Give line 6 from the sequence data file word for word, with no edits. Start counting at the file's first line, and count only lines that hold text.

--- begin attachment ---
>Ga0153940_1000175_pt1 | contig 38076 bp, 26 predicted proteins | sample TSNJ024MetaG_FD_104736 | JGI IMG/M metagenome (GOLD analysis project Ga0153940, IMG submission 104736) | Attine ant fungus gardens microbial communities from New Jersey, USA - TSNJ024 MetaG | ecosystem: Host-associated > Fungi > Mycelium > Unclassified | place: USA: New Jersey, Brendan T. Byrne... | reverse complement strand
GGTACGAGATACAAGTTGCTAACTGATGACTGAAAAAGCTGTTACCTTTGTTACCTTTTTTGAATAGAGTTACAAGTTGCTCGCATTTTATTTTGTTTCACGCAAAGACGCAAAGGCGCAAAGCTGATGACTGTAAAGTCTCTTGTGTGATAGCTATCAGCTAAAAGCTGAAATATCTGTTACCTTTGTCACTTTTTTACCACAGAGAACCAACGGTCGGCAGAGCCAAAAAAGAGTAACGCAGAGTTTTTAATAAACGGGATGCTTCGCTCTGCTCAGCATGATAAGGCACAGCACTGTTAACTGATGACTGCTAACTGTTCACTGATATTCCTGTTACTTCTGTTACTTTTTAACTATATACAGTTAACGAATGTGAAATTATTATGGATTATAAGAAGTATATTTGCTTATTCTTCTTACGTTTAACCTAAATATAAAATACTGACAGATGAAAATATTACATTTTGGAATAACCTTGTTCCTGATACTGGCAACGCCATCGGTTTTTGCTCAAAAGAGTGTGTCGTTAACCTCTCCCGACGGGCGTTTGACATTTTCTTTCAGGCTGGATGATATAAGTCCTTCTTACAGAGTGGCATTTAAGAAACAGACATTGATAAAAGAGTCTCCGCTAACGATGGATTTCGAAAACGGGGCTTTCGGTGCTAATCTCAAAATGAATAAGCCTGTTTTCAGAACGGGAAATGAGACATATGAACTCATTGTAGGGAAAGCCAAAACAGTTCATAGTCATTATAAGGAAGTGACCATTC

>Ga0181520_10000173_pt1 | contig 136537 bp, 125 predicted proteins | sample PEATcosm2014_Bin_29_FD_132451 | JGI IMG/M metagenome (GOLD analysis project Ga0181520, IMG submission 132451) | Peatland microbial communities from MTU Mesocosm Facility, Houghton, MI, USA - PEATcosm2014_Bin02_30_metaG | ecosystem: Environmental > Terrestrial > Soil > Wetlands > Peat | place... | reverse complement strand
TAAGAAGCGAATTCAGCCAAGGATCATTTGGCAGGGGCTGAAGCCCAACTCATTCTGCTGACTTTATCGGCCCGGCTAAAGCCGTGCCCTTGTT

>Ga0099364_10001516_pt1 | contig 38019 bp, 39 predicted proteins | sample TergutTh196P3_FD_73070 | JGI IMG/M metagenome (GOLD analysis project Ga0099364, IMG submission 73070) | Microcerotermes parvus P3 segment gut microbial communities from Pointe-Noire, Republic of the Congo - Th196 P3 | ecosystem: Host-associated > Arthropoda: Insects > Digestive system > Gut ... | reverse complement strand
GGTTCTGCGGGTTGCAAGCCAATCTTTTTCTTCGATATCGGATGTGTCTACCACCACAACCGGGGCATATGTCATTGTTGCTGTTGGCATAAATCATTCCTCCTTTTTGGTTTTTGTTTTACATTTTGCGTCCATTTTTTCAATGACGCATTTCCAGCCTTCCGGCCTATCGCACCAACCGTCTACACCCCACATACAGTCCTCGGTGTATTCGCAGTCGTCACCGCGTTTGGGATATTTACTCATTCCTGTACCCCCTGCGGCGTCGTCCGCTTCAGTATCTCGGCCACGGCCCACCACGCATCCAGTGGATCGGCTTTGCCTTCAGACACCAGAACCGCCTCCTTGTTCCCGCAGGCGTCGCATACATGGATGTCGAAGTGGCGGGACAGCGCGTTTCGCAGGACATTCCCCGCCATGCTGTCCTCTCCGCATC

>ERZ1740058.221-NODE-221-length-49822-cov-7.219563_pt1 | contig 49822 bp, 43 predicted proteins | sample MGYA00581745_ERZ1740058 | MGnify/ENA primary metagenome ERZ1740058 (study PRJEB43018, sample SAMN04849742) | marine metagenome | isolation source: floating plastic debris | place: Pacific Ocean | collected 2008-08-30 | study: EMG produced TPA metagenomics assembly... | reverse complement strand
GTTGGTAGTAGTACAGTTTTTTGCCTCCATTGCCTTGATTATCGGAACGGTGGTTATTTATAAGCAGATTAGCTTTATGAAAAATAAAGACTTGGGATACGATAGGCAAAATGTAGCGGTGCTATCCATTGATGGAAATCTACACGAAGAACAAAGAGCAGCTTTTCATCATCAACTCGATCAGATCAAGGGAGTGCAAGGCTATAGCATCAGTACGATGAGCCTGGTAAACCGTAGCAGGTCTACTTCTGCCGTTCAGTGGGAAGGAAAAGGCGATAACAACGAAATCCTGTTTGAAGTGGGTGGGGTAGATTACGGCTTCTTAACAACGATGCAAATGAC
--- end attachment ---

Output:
GGTTCTGCGGGTTGCAAGCCAATCTTTTTCTTCGATATCGGATGTGTCTACCACCACAACCGGGGCATATGTCATTGTTGCTGTTGGCATAAATCATTCCTCCTTTTTGGTTTTTGTTTTACATTTTGCGTCCATTTTTTCAATGACGCATTTCCAGCCTTCCGGCCTATCGCACCAACCGTCTACACCCCACATACAGTCCTCGGTGTATTCGCAGTCGTCACCGCGTTTGGGATATTTACTCATTCCTGTACCCCCTGCGGCGTCGTCCGCTTCAGTATCTCGGCCACGGCCCACCACGCATCCAGTGGATCGGCTTTGCCTTCAGACACCAGAACCGCCTCCTTGTTCCCGCAGGCGTCGCATACATGGATGTCGAAGTGGCGGGACAGCGCGTTTCGCAGGACATTCCCCGCCATGCTGTCCTCTCCGCATC